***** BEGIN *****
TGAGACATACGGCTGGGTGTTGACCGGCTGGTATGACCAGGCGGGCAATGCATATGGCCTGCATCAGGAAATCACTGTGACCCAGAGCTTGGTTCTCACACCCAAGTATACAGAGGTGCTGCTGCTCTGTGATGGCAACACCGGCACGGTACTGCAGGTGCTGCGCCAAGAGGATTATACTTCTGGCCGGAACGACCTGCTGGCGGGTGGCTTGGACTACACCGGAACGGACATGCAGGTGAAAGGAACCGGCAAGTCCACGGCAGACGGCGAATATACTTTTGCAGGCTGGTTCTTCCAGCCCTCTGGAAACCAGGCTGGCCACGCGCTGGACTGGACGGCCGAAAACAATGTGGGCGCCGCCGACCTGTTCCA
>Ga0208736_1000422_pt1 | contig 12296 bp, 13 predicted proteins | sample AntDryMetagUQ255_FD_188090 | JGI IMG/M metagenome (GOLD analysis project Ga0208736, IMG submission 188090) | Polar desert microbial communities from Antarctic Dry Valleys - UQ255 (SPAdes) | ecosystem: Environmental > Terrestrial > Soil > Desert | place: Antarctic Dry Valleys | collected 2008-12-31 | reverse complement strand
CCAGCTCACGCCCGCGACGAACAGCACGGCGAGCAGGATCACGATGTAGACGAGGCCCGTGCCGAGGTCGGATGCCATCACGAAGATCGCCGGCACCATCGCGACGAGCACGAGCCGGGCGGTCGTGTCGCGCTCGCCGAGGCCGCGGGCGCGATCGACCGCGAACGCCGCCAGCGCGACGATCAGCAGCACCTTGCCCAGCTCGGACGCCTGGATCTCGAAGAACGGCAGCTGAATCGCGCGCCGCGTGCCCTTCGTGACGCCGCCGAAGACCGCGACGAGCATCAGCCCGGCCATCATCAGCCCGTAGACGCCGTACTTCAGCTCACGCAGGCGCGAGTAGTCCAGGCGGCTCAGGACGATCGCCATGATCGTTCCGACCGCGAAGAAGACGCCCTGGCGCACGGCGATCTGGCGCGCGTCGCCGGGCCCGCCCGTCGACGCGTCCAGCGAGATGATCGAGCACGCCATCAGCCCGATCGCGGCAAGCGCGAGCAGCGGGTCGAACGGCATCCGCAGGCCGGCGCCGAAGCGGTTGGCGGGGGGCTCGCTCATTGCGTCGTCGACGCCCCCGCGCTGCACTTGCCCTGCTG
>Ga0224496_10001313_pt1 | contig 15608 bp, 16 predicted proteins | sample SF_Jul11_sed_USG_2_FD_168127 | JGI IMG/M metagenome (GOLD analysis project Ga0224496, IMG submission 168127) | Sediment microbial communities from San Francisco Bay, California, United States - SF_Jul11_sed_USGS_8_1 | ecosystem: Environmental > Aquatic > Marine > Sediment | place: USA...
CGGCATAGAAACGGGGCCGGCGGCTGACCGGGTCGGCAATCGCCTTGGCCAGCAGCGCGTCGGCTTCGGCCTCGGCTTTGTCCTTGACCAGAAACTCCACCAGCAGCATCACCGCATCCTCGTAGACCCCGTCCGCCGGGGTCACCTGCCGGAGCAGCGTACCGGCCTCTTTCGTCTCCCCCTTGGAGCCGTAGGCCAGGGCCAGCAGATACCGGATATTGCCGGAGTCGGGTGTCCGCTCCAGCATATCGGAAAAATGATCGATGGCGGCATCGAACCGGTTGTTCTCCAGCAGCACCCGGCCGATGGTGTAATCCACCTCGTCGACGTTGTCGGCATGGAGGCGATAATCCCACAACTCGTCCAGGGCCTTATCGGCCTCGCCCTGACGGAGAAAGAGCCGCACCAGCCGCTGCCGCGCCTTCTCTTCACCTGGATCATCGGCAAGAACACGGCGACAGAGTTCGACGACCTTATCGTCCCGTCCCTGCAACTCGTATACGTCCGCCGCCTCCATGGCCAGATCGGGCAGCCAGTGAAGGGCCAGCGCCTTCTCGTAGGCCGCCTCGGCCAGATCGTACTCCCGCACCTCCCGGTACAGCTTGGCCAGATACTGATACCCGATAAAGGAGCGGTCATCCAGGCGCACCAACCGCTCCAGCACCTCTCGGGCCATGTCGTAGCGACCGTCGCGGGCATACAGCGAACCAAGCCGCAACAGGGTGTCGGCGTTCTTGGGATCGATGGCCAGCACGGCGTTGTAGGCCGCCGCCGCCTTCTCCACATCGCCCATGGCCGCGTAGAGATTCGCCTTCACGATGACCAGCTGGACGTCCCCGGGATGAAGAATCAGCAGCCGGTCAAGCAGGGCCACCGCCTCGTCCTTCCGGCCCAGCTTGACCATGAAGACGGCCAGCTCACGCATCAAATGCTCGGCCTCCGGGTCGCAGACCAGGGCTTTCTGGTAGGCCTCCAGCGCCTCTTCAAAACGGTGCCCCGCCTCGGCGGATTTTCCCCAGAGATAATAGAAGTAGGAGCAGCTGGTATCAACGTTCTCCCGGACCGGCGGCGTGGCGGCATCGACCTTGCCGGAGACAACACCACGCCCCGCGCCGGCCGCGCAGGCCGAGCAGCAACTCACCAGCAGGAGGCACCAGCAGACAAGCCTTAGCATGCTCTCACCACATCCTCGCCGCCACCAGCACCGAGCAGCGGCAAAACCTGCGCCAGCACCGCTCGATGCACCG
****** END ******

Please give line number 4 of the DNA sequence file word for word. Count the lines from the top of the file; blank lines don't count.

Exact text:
>Ga0224496_10001313_pt1 | contig 15608 bp, 16 predicted proteins | sample SF_Jul11_sed_USG_2_FD_168127 | JGI IMG/M metagenome (GOLD analysis project Ga0224496, IMG submission 168127) | Sediment microbial communities from San Francisco Bay, California, United States - SF_Jul11_sed_USGS_8_1 | ecosystem: Environmental > Aquatic > Marine > Sediment | place: USA...